Zenith Trans-Oceanic H-500
Zenith Trans-Oceanics

Realistic DX-440
(alias Sangean ATS-803A)

Grundig Satellit 700

Hallicrafters S-120
Hallicrafters "boat anchors"
When I was about 12, a friend showed me his dad's shortwave radio. It was a Zenith Trans-Oceanic, a big portable radio of about 1950 vintage. "Portable" if you were a weightlifter, that is! I was enthralled by the stations from around the world that we could pick up on this radio. The Voice of America. Radio Moscow. Radio Nederland. Deutsche Welle. Radio RSA from South Africa. WNYW, Radio New York Worldwide. The time signal from WWV, Fort Collins, Colorado. And of course the BBC...

Listening to shortwave felt to me then-- it still feels to me today-- like entering some strange new dimension, like connecting with some alternate level of reality.

My Grundig Satellit 700 I got a shortwave radio of my own that Christmas. It was out of some Sears or Monkey Ward catalog, and it served me for many years. Then in the early Nineties my brother gave me a Realistic DX-440. And a few years later I got a Grundig Satellit 700, which is still my "main" shortwave radio today. More recently I walked into a second-hand store, and stumbled upon a working Hallicrafters S-120 for only $15.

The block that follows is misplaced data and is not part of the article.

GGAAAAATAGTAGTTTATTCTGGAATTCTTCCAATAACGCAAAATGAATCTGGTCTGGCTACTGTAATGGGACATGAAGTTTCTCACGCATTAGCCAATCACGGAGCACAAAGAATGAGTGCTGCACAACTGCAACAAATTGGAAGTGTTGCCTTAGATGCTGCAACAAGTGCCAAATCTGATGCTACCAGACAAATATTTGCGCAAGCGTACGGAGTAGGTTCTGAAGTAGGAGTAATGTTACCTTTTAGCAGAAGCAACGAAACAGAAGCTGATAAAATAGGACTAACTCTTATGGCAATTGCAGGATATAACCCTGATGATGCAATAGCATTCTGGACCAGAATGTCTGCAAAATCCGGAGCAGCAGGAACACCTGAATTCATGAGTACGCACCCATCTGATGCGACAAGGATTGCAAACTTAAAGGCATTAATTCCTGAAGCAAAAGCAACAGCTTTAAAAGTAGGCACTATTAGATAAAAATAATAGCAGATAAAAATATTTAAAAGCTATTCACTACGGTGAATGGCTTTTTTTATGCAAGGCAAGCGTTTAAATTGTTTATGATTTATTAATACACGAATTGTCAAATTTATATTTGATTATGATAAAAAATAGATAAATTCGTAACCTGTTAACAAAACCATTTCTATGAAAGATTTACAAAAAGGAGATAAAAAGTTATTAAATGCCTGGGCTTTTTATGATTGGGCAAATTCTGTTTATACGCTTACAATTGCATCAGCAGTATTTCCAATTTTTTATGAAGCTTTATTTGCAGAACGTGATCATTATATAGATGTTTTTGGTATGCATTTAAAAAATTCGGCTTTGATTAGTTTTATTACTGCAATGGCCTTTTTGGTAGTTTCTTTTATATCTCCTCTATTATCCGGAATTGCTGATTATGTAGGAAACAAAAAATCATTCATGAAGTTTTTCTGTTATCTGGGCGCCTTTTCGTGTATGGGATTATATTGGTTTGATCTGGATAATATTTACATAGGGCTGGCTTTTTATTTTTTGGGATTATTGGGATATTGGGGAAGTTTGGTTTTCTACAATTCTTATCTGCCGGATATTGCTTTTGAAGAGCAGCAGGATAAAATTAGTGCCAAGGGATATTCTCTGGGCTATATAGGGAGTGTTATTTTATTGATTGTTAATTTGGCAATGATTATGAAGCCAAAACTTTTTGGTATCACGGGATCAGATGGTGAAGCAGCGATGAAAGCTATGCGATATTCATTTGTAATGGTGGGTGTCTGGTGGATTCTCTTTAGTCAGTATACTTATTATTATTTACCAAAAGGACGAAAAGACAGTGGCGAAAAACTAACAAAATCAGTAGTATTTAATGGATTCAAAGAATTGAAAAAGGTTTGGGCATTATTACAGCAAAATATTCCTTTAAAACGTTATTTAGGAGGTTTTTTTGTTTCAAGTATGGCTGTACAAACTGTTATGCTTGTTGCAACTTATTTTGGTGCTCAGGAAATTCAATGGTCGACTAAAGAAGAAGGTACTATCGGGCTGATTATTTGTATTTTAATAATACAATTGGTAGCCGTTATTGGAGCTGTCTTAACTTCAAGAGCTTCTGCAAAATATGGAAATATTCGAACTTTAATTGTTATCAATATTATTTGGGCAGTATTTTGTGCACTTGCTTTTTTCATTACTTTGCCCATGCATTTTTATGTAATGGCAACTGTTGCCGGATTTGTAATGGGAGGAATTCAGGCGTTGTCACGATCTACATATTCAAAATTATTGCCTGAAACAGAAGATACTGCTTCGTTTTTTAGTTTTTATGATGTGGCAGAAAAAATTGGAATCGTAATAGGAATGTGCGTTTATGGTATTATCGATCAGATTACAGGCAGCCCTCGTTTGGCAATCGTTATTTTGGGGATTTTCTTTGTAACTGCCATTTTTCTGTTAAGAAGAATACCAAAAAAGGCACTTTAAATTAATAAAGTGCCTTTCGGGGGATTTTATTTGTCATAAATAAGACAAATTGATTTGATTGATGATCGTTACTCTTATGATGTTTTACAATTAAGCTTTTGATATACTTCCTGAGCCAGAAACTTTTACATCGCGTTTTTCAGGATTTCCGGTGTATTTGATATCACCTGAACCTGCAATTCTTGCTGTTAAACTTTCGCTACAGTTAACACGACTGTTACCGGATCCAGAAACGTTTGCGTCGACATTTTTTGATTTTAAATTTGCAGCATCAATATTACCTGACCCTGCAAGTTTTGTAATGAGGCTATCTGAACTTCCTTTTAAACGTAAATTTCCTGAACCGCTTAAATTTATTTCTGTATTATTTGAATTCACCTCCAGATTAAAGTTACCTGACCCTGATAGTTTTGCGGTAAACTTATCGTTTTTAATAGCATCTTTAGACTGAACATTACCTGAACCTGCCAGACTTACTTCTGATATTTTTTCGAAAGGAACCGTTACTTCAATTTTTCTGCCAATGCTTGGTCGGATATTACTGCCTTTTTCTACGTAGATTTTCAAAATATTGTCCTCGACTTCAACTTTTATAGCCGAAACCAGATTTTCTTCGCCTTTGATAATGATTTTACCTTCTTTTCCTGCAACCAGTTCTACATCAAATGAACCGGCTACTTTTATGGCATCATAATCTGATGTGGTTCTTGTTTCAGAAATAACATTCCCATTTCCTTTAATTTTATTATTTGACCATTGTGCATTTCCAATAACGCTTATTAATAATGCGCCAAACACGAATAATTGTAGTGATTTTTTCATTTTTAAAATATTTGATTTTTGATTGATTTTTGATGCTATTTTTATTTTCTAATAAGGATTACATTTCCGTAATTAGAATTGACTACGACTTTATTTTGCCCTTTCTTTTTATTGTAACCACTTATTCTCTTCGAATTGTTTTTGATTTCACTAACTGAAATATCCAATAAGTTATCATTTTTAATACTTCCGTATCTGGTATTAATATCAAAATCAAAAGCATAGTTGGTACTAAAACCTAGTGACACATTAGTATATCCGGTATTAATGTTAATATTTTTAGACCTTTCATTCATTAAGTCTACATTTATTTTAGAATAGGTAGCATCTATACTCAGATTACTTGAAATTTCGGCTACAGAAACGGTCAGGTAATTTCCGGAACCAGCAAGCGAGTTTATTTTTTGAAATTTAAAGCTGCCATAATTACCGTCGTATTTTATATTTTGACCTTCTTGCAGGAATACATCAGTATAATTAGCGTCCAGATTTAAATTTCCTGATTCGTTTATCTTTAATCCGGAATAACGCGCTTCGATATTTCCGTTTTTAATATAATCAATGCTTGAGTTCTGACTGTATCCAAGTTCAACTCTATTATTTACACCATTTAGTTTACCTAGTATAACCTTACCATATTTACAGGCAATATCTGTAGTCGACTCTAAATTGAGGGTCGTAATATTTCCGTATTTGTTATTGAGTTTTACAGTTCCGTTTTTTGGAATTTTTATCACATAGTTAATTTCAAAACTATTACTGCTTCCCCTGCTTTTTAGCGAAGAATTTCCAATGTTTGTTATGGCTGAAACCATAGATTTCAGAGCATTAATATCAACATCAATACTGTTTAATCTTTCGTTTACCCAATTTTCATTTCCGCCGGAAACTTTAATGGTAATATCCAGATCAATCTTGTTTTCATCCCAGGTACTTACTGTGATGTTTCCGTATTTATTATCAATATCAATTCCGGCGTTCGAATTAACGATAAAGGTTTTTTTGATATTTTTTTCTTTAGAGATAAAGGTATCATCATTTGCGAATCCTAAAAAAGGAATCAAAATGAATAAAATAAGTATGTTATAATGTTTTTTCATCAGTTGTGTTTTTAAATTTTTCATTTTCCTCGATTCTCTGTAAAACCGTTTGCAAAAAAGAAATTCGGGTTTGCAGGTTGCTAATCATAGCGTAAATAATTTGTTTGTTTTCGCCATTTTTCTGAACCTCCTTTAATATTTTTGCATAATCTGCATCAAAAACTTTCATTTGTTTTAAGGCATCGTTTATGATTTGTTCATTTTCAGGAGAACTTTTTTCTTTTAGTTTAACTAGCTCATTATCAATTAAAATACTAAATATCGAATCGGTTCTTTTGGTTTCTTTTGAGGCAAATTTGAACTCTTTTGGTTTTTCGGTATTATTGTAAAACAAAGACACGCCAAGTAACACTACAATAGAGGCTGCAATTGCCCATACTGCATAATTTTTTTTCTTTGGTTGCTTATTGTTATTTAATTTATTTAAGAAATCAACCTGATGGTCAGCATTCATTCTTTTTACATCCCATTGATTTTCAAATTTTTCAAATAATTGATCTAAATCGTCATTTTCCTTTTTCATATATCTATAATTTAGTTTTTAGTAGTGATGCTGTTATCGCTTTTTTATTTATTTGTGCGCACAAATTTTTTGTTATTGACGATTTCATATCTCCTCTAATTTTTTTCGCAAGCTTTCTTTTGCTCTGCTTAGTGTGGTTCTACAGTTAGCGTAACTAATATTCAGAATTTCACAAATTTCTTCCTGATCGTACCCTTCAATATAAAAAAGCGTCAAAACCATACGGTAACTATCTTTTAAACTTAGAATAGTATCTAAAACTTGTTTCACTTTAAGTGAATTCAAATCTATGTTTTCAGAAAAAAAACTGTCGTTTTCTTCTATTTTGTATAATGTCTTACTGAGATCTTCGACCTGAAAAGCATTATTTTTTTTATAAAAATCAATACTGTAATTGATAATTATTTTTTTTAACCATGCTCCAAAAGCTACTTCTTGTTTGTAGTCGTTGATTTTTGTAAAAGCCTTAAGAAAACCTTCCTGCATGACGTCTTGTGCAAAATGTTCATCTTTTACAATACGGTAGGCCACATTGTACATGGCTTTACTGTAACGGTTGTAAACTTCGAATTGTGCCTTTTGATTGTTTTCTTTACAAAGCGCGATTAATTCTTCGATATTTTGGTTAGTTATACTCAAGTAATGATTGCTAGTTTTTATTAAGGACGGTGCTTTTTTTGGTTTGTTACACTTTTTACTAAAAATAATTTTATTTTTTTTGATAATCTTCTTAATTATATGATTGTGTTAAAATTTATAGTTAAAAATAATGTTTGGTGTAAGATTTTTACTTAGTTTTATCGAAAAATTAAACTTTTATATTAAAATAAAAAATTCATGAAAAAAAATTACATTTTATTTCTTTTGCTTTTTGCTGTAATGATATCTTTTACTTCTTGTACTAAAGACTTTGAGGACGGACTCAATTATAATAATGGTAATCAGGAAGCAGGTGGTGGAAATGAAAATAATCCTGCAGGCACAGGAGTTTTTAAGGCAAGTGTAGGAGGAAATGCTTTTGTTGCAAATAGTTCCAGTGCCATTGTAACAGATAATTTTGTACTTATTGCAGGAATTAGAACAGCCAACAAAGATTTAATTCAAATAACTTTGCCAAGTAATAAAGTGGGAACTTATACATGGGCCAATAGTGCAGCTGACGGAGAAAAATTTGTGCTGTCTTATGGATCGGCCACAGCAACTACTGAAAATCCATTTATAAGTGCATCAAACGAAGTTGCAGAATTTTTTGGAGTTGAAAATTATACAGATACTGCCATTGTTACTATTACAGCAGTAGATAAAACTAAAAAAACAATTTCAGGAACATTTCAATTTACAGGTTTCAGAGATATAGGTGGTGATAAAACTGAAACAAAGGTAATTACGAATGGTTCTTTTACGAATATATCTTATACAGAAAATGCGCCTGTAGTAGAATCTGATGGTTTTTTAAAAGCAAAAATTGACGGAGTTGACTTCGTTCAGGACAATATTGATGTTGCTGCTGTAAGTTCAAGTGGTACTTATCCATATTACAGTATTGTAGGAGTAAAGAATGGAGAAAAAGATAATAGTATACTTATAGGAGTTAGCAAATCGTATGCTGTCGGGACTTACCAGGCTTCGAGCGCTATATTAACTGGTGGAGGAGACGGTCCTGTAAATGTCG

My shortwave listening post today is in an upstairs room in my house, high atop Wheatland Ridge. There's nothing quite like listening to Radio Tezulutlán, on 4835 kilocycles in the 60 meter band, from Cobán, Guatemala. Or one of the hundreds of other shortwave stations you can receive when the time and propagation conditions are right.

Along with shortwave, I also have an interest in mediumwave (AM) radio. I remember sitting there in a darkened room on winter nights as a boy, listening to an old bakelite Stewart-Warner tube radio, and pulling in KOA 850 Denver, WBZ 1030 Boston, WWL 870 New Orleans, CFCN 1060 Calgary, and dozens of stations in between.

And I've always regretted that, in this part of the world, we don't have broadcast stations on longwave...